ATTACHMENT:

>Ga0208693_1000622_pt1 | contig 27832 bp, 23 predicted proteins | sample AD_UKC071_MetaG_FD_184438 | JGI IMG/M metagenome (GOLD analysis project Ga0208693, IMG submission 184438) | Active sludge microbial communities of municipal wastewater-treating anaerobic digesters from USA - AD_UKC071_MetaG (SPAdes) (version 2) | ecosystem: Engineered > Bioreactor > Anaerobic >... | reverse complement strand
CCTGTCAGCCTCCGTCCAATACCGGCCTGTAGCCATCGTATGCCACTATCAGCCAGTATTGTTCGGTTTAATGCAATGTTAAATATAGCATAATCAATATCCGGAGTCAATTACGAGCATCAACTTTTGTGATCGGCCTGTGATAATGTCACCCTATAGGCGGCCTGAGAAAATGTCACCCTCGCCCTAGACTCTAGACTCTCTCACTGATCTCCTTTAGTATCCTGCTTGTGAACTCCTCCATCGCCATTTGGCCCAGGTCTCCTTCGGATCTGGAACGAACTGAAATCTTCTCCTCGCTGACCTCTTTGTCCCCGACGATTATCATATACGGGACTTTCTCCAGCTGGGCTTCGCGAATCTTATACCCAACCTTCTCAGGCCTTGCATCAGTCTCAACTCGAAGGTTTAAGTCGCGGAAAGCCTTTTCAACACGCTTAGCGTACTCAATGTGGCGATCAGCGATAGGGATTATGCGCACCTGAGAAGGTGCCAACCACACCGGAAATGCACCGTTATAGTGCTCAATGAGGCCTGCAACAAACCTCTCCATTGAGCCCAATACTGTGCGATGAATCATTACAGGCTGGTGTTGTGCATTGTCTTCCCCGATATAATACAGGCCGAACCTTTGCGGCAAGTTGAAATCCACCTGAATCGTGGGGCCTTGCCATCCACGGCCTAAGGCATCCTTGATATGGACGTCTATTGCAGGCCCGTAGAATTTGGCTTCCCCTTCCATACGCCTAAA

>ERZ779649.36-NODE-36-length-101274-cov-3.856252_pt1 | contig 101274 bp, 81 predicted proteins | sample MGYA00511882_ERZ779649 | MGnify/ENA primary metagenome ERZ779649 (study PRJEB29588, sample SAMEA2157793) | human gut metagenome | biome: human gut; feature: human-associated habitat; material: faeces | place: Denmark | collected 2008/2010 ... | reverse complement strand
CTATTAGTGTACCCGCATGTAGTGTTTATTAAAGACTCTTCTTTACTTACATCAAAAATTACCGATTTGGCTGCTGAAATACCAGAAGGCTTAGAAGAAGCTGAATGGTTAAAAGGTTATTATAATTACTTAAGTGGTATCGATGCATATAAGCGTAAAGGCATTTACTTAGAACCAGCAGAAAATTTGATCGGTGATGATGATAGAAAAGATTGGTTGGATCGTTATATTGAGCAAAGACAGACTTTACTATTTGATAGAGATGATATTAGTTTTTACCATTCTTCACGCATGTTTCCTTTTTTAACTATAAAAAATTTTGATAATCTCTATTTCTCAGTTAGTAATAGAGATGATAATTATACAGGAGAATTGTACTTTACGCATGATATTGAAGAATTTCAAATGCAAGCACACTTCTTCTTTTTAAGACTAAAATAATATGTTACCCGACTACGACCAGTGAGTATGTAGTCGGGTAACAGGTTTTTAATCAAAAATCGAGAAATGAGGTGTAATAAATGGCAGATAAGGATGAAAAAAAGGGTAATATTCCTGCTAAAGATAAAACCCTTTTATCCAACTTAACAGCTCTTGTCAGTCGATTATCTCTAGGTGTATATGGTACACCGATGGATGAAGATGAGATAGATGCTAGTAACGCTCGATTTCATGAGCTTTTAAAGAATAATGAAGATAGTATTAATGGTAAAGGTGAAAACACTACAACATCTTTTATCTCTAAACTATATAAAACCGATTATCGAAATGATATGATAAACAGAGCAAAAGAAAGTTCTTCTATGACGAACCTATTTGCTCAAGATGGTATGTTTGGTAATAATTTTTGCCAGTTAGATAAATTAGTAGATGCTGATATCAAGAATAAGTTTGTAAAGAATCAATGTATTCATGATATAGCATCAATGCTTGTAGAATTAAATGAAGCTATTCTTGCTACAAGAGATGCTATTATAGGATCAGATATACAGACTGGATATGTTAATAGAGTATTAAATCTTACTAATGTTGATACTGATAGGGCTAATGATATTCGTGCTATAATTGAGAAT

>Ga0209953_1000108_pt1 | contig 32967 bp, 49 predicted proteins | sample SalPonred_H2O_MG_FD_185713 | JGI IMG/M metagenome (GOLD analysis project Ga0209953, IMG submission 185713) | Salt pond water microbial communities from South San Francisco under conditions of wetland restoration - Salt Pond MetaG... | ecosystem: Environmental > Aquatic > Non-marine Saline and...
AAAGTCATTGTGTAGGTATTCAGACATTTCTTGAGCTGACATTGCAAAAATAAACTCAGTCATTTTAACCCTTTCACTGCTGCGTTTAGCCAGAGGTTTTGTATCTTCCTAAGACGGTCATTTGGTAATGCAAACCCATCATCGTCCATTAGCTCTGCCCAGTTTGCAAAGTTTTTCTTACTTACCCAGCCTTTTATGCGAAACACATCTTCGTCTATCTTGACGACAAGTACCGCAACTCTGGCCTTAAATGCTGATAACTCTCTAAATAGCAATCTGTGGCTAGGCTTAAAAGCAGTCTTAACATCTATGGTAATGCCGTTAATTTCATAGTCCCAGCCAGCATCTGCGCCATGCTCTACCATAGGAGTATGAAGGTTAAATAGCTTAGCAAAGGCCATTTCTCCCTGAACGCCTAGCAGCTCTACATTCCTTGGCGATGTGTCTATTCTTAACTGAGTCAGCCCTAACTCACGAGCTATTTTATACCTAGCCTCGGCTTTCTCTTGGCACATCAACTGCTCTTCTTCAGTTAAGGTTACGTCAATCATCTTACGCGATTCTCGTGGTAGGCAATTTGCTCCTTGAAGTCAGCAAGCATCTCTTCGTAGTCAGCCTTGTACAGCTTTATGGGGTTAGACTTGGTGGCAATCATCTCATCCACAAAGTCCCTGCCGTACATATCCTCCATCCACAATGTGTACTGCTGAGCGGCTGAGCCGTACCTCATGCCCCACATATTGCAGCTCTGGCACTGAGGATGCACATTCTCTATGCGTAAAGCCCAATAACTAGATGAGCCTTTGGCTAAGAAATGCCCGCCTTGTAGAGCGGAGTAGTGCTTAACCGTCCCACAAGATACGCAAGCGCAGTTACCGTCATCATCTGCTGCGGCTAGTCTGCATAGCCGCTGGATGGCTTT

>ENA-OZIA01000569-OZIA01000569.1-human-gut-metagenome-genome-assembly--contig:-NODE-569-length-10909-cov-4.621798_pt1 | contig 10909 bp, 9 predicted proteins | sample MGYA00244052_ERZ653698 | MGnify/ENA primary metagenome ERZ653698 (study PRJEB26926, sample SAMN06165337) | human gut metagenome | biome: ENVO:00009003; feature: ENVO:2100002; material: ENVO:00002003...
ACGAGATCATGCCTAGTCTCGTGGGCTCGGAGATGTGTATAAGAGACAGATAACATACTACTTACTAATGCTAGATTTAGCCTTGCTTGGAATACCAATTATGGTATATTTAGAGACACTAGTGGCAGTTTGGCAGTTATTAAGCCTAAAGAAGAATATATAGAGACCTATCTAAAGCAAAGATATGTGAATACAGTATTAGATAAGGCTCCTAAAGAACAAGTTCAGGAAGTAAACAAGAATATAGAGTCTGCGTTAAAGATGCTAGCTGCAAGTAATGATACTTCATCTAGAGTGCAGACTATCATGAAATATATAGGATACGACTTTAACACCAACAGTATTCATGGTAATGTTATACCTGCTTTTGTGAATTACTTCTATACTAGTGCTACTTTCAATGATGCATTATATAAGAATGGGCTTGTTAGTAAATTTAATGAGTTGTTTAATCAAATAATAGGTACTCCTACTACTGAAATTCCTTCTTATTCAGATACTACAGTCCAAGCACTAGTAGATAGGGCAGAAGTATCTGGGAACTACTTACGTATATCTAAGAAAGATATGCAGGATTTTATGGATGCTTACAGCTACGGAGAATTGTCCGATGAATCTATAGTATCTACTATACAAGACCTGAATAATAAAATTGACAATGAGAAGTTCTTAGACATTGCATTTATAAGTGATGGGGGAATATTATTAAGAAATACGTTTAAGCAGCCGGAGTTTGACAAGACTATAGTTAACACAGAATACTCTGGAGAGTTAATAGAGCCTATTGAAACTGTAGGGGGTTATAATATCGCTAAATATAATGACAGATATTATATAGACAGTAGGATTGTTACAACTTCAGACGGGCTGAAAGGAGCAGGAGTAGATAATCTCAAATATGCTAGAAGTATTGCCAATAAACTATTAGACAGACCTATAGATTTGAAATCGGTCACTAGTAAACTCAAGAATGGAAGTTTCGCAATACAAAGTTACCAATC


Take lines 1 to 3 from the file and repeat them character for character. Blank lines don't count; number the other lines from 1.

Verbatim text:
>Ga0208693_1000622_pt1 | contig 27832 bp, 23 predicted proteins | sample AD_UKC071_MetaG_FD_184438 | JGI IMG/M metagenome (GOLD analysis project Ga0208693, IMG submission 184438) | Active sludge microbial communities of municipal wastewater-treating anaerobic digesters from USA - AD_UKC071_MetaG (SPAdes) (version 2) | ecosystem: Engineered > Bioreactor > Anaerobic >... | reverse complement strand
CCTGTCAGCCTCCGTCCAATACCGGCCTGTAGCCATCGTATGCCACTATCAGCCAGTATTGTTCGGTTTAATGCAATGTTAAATATAGCATAATCAATATCCGGAGTCAATTACGAGCATCAACTTTTGTGATCGGCCTGTGATAATGTCACCCTATAGGCGGCCTGAGAAAATGTCACCCTCGCCCTAGACTCTAGACTCTCTCACTGATCTCCTTTAGTATCCTGCTTGTGAACTCCTCCATCGCCATTTGGCCCAGGTCTCCTTCGGATCTGGAACGAACTGAAATCTTCTCCTCGCTGACCTCTTTGTCCCCGACGATTATCATATACGGGACTTTCTCCAGCTGGGCTTCGCGAATCTTATACCCAACCTTCTCAGGCCTTGCATCAGTCTCAACTCGAAGGTTTAAGTCGCGGAAAGCCTTTTCAACACGCTTAGCGTACTCAATGTGGCGATCAGCGATAGGGATTATGCGCACCTGAGAAGGTGCCAACCACACCGGAAATGCACCGTTATAGTGCTCAATGAGGCCTGCAACAAACCTCTCCATTGAGCCCAATACTGTGCGATGAATCATTACAGGCTGGTGTTGTGCATTGTCTTCCCCGATATAATACAGGCCGAACCTTTGCGGCAAGTTGAAATCCACCTGAATCGTGGGGCCTTGCCATCCACGGCCTAAGGCATCCTTGATATGGACGTCTATTGCAGGCCCGTAGAATTTGGCTTCCCCTTCCATACGCCTAAA

>ERZ779649.36-NODE-36-length-101274-cov-3.856252_pt1 | contig 101274 bp, 81 predicted proteins | sample MGYA00511882_ERZ779649 | MGnify/ENA primary metagenome ERZ779649 (study PRJEB29588, sample SAMEA2157793) | human gut metagenome | biome: human gut; feature: human-associated habitat; material: faeces | place: Denmark | collected 2008/2010 ... | reverse complement strand